Discovering Mantiques and
other adventures at the Kingston Winter Antiques Show, aka Cabin
Coverage by Mark Oldfield
Mantiques - good word. One I only learned a few
weeks ago. I like it because it's a clever pun and because it
pretty much explains itself: man/antiques = mantiques. I'm probably
the last person in the antiques-and-collectables-to-universe
to get the memo, but then again I haven't spent much time in
that particular universe. Zero, in fact. Cabin Fever was my first
show. (Thumbs up to the fearless Sandy Neilly for giving me the
Let me start with a confession: I've always been a little
afraid of antiques shows. I'm one of those people who doesn't
necessarily know where his knees and elbows are at any given
moment, plus I talk with my hands. Put somebody like that in
room full of glass figurines and paper-thin porcelain tea cups
and it might not end well. Thats what I figured an antique
show would look like; tables brimming with brittle little unicorns
and delicate fine china dinner sets, waiting for me to get my
feet tangled and collapse on them.
Not so! At least not at Cabin Fever. The assortment of goods
- from furniture and carpets to jewellery and art to war memorabilia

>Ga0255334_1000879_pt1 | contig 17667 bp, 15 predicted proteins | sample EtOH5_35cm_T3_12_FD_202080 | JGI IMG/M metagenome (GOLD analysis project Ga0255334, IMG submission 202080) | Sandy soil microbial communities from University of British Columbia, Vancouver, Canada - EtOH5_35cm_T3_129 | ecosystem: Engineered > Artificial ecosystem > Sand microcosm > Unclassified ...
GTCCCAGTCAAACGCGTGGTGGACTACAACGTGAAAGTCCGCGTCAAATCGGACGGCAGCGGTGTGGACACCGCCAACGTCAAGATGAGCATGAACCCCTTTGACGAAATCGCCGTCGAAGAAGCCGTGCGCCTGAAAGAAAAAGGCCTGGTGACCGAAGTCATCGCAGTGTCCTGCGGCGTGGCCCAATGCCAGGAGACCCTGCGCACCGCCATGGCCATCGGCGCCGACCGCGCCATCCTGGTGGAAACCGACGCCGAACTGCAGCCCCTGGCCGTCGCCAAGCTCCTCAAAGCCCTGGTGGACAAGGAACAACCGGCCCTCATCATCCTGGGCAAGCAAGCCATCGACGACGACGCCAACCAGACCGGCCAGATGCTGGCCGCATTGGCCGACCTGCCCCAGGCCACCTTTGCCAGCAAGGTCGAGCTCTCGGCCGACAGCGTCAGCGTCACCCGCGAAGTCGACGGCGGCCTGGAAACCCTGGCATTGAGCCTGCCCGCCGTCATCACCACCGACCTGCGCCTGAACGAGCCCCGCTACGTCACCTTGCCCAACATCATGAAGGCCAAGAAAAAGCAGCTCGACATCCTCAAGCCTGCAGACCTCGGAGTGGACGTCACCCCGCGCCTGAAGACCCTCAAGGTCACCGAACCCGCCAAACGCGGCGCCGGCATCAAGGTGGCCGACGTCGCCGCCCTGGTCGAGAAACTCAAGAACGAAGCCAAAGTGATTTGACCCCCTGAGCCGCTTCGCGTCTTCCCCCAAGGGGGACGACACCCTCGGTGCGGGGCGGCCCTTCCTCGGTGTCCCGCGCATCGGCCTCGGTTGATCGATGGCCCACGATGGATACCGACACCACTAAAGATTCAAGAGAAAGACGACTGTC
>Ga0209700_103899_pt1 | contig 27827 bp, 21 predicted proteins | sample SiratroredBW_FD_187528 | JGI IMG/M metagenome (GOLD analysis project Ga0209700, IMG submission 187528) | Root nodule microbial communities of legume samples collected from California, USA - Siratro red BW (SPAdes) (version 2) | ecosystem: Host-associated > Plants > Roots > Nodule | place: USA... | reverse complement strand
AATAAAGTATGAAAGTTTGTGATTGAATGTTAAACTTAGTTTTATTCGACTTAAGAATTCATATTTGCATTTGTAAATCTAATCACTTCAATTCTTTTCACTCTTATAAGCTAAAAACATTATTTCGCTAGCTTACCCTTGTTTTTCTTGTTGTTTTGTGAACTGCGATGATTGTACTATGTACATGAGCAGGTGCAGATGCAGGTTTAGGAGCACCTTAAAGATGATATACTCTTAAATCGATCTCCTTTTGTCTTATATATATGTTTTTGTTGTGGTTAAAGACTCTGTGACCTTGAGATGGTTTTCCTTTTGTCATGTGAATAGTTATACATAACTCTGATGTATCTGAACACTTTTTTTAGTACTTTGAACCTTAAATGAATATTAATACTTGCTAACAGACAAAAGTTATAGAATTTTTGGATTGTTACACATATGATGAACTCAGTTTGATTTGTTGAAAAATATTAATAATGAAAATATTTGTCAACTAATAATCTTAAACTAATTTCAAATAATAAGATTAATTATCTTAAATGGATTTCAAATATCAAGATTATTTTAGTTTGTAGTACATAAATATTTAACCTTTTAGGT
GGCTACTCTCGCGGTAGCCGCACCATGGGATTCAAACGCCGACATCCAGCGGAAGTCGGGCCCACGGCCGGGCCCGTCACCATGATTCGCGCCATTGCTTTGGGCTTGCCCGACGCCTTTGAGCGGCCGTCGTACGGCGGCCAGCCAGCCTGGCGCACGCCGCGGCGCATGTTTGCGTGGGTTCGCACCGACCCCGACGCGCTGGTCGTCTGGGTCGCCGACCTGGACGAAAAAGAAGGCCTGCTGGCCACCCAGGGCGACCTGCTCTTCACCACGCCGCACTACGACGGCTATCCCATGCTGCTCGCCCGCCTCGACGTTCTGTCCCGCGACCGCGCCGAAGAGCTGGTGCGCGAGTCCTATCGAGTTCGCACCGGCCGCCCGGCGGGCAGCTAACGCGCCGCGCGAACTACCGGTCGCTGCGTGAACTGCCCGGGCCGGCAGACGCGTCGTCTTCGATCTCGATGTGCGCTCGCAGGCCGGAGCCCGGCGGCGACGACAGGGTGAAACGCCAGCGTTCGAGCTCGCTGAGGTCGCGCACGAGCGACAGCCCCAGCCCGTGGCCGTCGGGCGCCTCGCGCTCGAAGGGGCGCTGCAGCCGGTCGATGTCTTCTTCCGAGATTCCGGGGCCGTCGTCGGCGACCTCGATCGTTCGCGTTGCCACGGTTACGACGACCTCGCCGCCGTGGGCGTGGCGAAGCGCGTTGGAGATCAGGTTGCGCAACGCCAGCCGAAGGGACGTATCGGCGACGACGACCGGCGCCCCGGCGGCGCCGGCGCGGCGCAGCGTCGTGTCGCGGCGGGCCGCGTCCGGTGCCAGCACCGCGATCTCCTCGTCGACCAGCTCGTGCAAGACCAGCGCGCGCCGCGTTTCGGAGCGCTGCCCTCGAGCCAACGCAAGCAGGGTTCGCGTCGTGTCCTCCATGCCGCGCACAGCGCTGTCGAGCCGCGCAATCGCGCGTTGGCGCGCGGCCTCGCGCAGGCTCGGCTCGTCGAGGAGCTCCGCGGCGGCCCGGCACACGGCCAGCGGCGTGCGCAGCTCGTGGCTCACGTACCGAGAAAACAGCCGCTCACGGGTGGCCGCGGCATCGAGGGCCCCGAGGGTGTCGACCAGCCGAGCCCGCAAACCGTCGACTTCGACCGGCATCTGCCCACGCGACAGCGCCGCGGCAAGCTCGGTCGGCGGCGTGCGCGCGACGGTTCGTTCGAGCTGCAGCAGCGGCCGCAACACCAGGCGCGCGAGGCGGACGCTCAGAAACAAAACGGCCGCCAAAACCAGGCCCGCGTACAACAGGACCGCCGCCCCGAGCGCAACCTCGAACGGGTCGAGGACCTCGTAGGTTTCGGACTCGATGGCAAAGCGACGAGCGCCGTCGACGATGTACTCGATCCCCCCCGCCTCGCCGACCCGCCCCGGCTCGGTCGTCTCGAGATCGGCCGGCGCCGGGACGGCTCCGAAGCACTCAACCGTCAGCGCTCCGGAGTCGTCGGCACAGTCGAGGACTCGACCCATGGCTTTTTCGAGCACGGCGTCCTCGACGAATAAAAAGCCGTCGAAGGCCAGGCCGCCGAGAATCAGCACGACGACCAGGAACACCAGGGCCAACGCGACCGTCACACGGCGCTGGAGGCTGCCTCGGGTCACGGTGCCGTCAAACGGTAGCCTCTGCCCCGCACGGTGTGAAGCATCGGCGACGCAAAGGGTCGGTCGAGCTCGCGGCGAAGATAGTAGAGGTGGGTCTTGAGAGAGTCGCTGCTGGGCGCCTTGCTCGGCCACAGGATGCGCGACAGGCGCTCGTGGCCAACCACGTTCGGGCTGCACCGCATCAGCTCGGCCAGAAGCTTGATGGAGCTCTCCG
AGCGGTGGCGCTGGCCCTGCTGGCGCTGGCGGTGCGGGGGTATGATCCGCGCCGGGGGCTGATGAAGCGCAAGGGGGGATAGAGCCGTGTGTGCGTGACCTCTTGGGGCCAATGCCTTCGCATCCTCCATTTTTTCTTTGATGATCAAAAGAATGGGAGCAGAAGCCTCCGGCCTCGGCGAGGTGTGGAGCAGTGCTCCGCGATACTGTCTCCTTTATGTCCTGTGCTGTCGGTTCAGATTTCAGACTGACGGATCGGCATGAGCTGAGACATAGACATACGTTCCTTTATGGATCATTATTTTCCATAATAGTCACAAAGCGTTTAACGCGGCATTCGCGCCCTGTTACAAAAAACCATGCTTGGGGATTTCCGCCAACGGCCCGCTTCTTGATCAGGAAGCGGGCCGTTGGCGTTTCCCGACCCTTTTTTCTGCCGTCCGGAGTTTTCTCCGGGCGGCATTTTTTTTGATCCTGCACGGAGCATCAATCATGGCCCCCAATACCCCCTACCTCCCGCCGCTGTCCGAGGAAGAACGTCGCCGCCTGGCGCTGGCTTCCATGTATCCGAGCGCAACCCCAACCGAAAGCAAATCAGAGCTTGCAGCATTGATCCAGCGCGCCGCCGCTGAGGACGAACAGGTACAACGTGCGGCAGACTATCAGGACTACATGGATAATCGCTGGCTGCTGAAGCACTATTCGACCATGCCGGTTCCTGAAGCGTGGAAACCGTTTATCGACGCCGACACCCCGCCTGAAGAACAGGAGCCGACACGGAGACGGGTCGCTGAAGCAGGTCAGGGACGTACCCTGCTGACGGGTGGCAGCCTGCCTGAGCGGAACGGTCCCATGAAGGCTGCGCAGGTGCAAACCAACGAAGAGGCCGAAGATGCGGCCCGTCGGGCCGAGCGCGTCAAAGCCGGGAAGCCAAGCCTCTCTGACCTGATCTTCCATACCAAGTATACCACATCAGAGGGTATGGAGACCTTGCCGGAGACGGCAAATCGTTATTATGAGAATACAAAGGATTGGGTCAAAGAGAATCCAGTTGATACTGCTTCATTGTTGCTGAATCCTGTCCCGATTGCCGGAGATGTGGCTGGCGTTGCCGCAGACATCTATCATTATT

and, yes, tables brimming with glass - was truly and sumptuously
mind-boggling. I also noticed how much care and creativity had
been invested in setting up displays, (by some 50 vendors) making
them as appealing as possible. Imagine a room filled with 50
great pop-up stores and you get the idea.
Being a complete greenhorn, I decided to arrive at the venue
a couple of hours early. The venue, by the way, was Portsmouth
Olympic Harbour, in the big hall they call the sail room.
The facility sits on the shore of the St. Lawrence Seaway right
next door to Canadas most notorious federal penitentiary.
Cabin Fever takes place the first weekend in February and
it's considered the first important show of the season. The event
was co-founded by Jan (pronounced John) Bos and Tim Potter 36
years ago. They are both still involved, along with a third partner
- Bill Dobson. Jan describes Cabin Fever as the best-of-the-best,
a showcase of quality in all realms of collecting. I am not in
any position to assess that claim, but I will say this: When
you walk through the room before the crowds come and you get
a chance to really take in the goods, item by item, booth by
booth, you start to understand why someone might want to possess
one or two of these lovely, glowing objects that have travelled
through so many hands over so much time. In one of the display
cases, I saw a mint-green flying car from the '40s or '50s, about
nine inches long, made of tin, perched on top of its original
box. That was my first whiff of Mantiques Fever.
The clock was ticking, the crowd in the lobby was beginning
to swell. I had been warned well in advance that it might be
difficult to chat with people once the doors opened. Time to
bear down. I felt a bit like a character in a zombie movie, trapped
inside with the faces pressing against the windows. Treasure
Zombies, animated by the singular need to add one more piece